Friday, May 11, 2007

where there's smoke, there's ire

Here's an article in the New York Times about how the MPAA (Motion Picture Association of America) has been persuaded by anti-smoking groups to consider the prevalence of smoking (of tobacco) in movies when assigning ratings. That is to say, a movie that depicts no sex or violence, but merely some guys lighting cigarettes is unlikely to get a PG rating.

This is ridiculous, and it's the kind of thing that makes anti-smoking groups lose their credibility. Those who know me know that I (a non-smoker) am a proponent of the campaign to ban smoking in bars, and may wonder how this is any different. Well, it's not that I don't ever want to SEE anyone smoke, or because it may influence or tempt me, but simply because second-hand smoke bothers me personally. I shouldn't have to pay a potential health cost (however miniscule) for somebody else's (voluntary) actions.

Watching people smoke in movies, on the other hand, does NOT affect anyone directly. By upping the rating, the MPAA is merely saying that you should watch a movie in which people smoke only after you are old enough to decide whether or not to smoke yourself. If that's the case, we may as well not allow PG movies to depict drinking, driving a car, or for that matter, working for a living. Our kids, since they run out and do everything they see in movies, may become alcoholics, underage drivers, or child laborers. Or all three. In fact, we should all watch Sesame Street for the rest of our lives. That way we won't ever be exposed to anything untoward.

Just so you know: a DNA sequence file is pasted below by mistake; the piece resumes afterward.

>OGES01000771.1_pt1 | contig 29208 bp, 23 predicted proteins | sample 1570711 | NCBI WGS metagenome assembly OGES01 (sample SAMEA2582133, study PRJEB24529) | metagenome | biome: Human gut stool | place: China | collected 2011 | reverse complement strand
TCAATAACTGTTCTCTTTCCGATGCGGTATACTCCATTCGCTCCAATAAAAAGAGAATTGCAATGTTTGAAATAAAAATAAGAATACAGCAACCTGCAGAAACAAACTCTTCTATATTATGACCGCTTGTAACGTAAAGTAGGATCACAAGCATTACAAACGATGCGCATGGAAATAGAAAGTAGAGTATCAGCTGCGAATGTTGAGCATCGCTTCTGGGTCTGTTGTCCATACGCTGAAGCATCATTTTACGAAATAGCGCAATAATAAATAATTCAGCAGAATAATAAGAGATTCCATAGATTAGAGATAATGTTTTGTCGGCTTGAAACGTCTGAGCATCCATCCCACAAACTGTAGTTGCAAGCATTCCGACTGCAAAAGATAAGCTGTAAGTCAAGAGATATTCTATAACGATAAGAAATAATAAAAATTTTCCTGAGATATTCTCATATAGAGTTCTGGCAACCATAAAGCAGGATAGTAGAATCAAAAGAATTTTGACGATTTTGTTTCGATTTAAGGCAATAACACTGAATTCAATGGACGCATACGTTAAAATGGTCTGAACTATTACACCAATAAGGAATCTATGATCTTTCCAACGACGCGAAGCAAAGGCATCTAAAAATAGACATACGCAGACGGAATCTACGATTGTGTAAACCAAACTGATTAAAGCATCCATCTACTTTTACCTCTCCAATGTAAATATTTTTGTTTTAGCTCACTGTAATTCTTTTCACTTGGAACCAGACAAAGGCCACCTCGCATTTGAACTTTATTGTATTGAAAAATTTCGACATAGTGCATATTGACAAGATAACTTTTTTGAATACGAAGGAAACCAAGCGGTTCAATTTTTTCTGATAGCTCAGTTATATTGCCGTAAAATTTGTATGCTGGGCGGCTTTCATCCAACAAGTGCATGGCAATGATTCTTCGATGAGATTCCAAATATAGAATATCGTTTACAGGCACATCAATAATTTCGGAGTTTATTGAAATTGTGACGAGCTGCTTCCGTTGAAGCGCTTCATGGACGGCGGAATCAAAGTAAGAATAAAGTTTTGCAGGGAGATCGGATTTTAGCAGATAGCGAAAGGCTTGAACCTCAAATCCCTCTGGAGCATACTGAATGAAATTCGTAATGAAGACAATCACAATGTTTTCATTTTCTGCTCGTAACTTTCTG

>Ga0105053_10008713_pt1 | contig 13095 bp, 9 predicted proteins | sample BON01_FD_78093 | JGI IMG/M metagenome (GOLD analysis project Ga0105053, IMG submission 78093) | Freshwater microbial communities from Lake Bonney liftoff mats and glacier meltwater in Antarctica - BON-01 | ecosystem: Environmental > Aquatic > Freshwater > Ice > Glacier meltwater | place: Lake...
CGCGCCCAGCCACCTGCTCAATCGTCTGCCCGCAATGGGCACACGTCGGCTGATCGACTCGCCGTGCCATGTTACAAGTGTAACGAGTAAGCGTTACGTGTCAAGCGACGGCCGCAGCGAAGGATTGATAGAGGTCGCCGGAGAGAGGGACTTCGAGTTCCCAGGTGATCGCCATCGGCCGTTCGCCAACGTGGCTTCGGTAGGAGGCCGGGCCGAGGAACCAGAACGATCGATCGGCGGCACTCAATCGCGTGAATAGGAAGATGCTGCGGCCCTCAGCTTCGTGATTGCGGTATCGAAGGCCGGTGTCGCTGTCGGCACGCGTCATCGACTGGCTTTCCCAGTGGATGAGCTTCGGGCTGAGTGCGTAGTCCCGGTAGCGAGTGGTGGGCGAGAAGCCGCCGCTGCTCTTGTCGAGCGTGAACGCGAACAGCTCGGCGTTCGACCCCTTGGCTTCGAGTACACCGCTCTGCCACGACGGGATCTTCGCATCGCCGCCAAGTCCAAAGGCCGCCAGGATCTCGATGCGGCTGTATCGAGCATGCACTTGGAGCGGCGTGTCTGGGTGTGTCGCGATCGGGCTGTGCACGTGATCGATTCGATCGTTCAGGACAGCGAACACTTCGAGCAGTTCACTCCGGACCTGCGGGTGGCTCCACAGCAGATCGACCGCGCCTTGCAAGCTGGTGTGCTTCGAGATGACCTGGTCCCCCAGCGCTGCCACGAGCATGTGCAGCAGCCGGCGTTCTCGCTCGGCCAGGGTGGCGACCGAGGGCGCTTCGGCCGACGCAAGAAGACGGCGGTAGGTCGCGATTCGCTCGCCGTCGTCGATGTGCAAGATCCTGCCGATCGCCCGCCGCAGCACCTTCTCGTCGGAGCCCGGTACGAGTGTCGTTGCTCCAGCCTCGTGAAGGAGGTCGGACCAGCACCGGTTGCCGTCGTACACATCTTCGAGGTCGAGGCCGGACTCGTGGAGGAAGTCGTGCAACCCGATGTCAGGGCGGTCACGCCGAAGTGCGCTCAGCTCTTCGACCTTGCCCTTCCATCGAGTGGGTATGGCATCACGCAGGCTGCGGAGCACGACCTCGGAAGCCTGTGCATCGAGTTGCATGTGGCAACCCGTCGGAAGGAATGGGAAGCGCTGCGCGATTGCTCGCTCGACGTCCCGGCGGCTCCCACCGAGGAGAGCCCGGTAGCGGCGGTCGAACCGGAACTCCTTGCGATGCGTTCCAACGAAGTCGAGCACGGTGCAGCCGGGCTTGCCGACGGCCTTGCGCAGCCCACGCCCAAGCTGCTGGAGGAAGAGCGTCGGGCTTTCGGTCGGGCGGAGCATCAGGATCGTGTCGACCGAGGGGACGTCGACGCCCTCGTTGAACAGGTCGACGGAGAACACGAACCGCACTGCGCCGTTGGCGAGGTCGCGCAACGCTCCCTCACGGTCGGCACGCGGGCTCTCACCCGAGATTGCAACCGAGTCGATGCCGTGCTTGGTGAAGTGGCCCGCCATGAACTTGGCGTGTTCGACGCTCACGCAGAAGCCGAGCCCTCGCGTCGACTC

Strange how through all this, a movie like Home Alone will retain both its PG rating and its status as a children's classic, despite the fact that in it, we root for a child who assaults a man by hitting him in the face with a hot iron and jamming a nail through his foot.

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